Minimally Invasive Microendoscopic Resection of the Transverse Process for Treatment of Low Back Pain with Bertolotti’s Syndrome
Bertolotti’s syndrome is characterized by anomalous enlargement of the transverse process of the most caudal lumbar segment, causing chronic and persistent low back pain or sciatica. We describe the case of a 45-year-old woman who presented with left sciatic pain and low back pain due to a recurrent lumbar disc herniation at L4-5 with Bertolotti’s syndrome. Selective L5 nerve root block and local injection of lidocaine into the articulation between the transverse process and sacral ala temporarily relieved the left sciatic pain and low back pain, respectively. To confirm the effect of local injection on low back pain, we gave a second local injection, which once again relieved the low back pain. Microendoscopic resection of the pseudoarticulation region and discectomy successfully relieved all symptoms. This report illustrates the effectiveness of minimally invasive resection of the transverse process for the treatment of low back pain with Bertolotti’s syndrome.
Bertolotti’s syndrome, first reported in 1917, is characterized by anomalous enlargement of the transverse process of the most caudal lumbar vertebrae with a lumbosacral transitional vertebra (LSTV) described as “sacral assimilation of the lumbar vertebrae.” The enlarged transverse process sometimes fuses or articulates unilaterally or bilaterally with the sacral ala or iliac crest. The cause of low back pain with Bertolotti’s syndrome remains controversial, and various treatments such as local injection of anesthetic and/or steroid, radiofrequency coagulation, surgical resection, and spinal fusion have been reported [1–8]. We present a case of recurrent herniated nucleus pulposus (HNP) at L4-5 with Bertolotti’s syndrome treated by microendoscopic discectomy and resection of the transverse process.
2. Case Presentation
A 45-year-old woman presented with a 6-month history of left sciatic pain. Physical examination revealed normal reflex, sensation, and muscle strength in both lower limbs, and the straight leg raise test was positive with radiating pain in the left leg at 45 degrees. Magnetic resonance imaging (MRI) revealed an HNP on the left side at L4-5. Leg pain was relieved postoperatively by microendoscopic discectomy. Three months later while lifting furniture, her leg pain recurred and left low back pain appeared. Tenderness over the left transverse process was apparent, and plain radiography showed enlarged transverse processes at L5. Dynamic radiography showed no instability or slippage at L4-5. Computed tomography (CT) revealed enlarged transverse processes of the L5 vertebra, which articulated bilaterally with the sacral ala, mainly on the right side (Figure 1). MRI showed recurrence of the small HNP on the left side at L4-5 compressing the left L5 nerve root (Figure 2). Selective nerve root block for the left L5 nerve provided temporary relief of leg pain, and local injection of lidocaine into the gap between the left transverse process and sacral ala achieved temporary relief of low back pain from 80/100 to 40/100 on the visual analogue scale (VAS) (Figure 3(a)). Radiculography of the left L5 nerve root showed impingement at the lateral recess and no impingement around the articulation. To confirm the effectiveness of local injection, we conducted local injection alone, which again temporarily relieved the low back pain (Figure 3(b)).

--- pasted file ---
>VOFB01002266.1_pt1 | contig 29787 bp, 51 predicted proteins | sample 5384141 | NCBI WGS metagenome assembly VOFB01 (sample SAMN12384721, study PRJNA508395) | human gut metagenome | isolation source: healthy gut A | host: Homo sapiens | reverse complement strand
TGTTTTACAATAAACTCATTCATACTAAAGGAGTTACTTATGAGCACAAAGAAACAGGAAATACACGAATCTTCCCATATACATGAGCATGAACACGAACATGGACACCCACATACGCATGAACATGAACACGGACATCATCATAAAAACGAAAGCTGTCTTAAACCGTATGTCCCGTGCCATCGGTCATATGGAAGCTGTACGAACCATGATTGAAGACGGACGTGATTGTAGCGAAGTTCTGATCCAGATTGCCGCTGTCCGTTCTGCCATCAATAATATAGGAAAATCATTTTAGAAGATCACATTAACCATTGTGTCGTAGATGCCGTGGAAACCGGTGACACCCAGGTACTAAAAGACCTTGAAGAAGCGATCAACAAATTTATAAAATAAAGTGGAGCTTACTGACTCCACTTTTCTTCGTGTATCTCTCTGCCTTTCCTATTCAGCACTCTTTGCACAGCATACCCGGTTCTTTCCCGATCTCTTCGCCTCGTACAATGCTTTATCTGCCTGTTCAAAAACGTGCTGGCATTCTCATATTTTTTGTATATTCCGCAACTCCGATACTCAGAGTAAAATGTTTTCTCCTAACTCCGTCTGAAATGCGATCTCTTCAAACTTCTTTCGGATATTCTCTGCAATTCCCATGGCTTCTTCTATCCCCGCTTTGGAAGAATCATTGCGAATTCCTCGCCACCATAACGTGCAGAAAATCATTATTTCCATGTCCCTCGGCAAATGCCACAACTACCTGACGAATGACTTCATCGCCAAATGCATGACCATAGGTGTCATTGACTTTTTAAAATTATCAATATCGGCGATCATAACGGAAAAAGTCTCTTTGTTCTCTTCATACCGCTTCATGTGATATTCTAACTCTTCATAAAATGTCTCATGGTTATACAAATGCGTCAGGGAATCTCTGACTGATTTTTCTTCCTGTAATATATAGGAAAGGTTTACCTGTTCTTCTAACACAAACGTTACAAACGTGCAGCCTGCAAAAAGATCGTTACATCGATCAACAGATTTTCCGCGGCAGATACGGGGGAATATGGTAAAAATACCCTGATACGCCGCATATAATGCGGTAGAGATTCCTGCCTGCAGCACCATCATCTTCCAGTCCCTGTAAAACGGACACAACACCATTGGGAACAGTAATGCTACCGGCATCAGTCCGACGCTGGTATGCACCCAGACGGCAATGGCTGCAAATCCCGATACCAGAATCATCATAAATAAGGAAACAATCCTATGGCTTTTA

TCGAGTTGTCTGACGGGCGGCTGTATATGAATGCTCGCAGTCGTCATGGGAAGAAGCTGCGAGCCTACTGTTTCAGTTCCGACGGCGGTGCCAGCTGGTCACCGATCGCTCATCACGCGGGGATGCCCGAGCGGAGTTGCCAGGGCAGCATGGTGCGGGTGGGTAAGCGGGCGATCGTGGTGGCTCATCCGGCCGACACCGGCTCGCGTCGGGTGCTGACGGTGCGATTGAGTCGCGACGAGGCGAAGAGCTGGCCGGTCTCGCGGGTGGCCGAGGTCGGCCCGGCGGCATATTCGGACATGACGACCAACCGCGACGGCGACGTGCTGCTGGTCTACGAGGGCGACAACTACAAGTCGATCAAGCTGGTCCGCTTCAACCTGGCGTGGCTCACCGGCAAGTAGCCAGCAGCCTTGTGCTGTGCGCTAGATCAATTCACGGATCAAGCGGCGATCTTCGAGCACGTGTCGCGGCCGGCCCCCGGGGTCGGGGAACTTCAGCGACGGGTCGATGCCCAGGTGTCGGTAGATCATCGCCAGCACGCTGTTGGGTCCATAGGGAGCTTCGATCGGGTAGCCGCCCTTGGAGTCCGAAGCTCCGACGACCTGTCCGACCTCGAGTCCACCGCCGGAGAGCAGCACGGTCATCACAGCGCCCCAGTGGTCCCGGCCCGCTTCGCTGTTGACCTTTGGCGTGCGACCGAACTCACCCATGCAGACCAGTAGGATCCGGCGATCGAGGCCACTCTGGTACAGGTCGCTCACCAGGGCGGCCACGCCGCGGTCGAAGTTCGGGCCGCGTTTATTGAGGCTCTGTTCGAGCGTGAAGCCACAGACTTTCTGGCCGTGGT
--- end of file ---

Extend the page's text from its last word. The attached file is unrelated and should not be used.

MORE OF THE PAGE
On the basis of these findings, we concluded that the leg pain was derived from the recurrent HNP and that the low back pain was derived from the articulation between the transverse process and the sacral ala, so called Bertolotti’s syndrome. We then conducted discectomy at L4-5 and resection of the left L5 transverse process using the ESD II system (Japan Medical Dynamic Marketing Inc., Japan). A 2 cm skin incision was made 2 cm to the left of the midline, tissue layers were sequentially dilated, and a tubular retractor was introduced over the interlaminar space of the left L4-5 (Figure 4(a)). Partial laminectomies of L4 and L5 and medial facetectomy of L4-5 were made. The scar tissue was carefully retracted, and the left L5 nerve root was decompressed by removing the HNP. To approach the transverse process and the sacral ala, the tubular retractor was tilted laterally to overcome the L4-5 facet joint (Figure 4(b)). The caudal part of the transverse process and the articulated lesion of the sacral ala were removed with a high-speed burr under fluoroscopic guidance (Figure 4(c)). Postoperative CT images showed successful resection of the articulation of the transverse process and sacral ala (Figure 5), and her low back pain and sciatic pain improved from 80/100 to 29/100 and from 80/100 to 10/100, respectively on the VAS.